The preceding is not random tripe. Well, it is, but it is not just random tripe, in that it conveys some of the sense of the structure of random tripe. Remember what I said about free association? (Imaginative readers may wish to imagine that I have previously said something about free association.) Well, the structure has something to do with free association, with the apparently non-sequitur like say kisses and hairballs and profuse vomiting, because it is some feature of a nasty childhood experience or the universal unconscious (say an inherited memory of some nasty early species experience, probably about you) that these things are in fact sequitur, or at least groovy.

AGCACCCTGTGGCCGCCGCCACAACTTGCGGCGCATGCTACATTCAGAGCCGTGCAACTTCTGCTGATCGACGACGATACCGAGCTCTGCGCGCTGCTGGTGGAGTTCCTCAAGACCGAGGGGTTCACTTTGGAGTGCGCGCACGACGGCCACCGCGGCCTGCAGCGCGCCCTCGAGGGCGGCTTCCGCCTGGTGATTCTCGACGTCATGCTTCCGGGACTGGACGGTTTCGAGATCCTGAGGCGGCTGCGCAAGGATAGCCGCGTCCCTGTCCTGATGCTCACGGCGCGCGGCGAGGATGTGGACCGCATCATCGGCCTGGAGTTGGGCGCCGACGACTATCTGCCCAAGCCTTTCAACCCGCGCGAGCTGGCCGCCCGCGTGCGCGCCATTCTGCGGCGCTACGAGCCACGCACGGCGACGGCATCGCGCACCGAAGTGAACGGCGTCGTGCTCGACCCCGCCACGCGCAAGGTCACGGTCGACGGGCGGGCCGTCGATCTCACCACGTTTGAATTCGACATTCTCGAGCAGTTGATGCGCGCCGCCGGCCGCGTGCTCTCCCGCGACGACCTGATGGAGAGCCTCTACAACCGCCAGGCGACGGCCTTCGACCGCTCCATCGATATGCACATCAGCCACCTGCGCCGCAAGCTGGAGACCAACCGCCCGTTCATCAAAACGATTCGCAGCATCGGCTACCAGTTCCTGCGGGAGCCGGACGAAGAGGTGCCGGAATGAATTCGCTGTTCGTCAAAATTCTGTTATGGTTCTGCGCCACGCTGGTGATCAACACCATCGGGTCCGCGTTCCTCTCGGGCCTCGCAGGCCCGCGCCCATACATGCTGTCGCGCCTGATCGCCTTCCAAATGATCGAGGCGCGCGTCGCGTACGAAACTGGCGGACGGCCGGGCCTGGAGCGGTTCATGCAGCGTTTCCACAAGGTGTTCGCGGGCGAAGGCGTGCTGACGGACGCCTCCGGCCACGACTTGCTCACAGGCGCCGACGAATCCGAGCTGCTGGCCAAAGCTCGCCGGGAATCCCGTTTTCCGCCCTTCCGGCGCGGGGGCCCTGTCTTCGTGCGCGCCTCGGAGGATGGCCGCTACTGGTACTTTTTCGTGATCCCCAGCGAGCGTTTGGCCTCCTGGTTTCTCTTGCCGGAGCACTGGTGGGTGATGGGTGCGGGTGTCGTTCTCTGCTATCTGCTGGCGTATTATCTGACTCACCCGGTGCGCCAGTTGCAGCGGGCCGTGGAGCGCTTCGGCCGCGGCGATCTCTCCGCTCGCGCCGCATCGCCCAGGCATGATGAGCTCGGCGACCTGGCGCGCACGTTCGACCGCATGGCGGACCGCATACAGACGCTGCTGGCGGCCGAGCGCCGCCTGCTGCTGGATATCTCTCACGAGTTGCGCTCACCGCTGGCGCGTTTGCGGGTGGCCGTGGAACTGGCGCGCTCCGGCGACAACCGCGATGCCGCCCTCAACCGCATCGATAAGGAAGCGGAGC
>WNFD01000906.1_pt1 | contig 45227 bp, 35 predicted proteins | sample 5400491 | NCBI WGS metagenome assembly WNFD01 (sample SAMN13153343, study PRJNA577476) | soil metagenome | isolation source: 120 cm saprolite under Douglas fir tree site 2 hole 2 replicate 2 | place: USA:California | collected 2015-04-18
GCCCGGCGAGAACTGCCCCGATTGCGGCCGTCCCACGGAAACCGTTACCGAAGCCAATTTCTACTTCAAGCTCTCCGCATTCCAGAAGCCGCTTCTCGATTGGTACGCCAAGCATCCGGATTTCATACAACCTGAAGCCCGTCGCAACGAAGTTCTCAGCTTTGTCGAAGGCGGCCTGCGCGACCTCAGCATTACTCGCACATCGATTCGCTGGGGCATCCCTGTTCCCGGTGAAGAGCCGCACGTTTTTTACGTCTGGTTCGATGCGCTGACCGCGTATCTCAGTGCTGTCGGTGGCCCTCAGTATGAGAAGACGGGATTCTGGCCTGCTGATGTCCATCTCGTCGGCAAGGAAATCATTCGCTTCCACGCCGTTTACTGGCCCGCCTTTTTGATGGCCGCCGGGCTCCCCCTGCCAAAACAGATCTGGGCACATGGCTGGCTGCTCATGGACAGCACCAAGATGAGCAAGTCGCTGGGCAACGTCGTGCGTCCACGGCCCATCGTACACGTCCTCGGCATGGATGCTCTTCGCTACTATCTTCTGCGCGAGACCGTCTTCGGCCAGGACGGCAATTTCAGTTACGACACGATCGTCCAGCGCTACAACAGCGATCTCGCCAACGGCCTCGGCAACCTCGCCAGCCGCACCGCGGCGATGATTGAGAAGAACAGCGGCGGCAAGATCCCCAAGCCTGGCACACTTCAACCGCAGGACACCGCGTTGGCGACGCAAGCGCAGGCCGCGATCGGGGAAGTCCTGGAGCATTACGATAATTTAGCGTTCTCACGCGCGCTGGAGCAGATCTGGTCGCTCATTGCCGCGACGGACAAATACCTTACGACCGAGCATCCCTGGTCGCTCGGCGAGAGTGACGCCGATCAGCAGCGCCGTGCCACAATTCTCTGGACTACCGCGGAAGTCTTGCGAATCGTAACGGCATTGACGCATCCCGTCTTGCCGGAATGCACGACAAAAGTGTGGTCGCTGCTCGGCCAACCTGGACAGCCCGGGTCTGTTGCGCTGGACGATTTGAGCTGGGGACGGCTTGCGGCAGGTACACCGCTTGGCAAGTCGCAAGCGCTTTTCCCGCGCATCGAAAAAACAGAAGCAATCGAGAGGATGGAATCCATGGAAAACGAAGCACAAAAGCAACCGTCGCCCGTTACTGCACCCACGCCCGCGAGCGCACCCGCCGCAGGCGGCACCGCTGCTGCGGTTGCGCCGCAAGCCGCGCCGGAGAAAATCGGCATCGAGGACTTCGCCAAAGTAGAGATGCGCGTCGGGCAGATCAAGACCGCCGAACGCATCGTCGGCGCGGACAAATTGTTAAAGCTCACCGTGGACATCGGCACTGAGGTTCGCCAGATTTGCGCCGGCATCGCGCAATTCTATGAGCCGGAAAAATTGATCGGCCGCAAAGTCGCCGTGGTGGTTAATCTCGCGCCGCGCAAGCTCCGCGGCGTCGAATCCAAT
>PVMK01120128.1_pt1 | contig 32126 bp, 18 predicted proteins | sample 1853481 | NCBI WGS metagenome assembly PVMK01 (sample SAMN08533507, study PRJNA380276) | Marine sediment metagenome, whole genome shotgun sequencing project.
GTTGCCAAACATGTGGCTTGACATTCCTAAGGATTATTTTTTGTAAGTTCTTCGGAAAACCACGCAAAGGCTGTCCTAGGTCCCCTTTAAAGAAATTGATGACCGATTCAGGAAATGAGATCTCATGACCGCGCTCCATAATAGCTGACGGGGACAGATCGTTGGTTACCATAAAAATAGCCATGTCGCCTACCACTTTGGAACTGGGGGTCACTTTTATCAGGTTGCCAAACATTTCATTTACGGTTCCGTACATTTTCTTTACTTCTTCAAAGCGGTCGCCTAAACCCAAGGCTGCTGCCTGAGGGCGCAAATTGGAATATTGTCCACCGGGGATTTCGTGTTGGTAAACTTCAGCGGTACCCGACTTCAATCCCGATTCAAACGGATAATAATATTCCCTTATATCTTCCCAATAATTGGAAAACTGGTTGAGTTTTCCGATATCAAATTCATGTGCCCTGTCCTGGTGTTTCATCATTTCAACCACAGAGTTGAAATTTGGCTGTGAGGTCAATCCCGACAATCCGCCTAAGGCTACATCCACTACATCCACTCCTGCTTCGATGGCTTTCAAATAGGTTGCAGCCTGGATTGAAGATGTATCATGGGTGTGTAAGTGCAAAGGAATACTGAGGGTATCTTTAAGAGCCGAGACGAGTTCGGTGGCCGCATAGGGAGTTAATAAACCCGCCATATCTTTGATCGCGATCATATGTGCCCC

This is obviously a fairly specific kind of free association, as free association in general, unlike tripe, provides entirely the basis for all things artistic or humorous or otherwise creative. For instance, Charles G. Morris in Psychology, an Introduction (7th edition, 1990, p. 324) says that "One of the most widely used creativity tests, Medick's (1962) Remote Associations Test (RAT), asks the subject to produce a single verbal response that relates to a set of three apparently unrelated words. For example, the three stimulus words might be poke, go, and molasses. A desirable response -- although not the only possible one -- relates them through the word slow: slow-poke, go slow, slow as molasses. Arriving at such responses is not easy, especially since the stimulus words have no apparent connection to one another." I might also say this at some point, but only if it seems dramatically effective, or at least nifty. I certainly won't say it using that font. What Charlie is saying is that creativity is slow in a rich variety of ways, and he should know, because he has written a very long book, comprised of 651 pages plus tripe. Elsewhere in that voluminous volume, on say page 286, is a discussion of schizophrenic language: "Schizophrenic thought appears to be highly illogical, and it often goes off on unpredictable and disconnected tangents... e.g. `I always liked geography. My last teacher in that subject was professor August A. He was a man with black eyes, and other sorts too. I have heard it said that snakes have green eyes.' Each sentence seems to lead to the next, but there is no overall structure to the line of thinking; one idea leads to another by means of loose associations, and the verbal expression reflects this disorder... An... more... is... apparently unconnected... with the... like infant babbling... others emphasize the fact that there is a structure... the words are connected to one another..., similar in many ways to normal slips of the tongue... the task... becomes one of explaining why... the person suffering from schizophrenia is unable (or unwilling) to censor these associations...."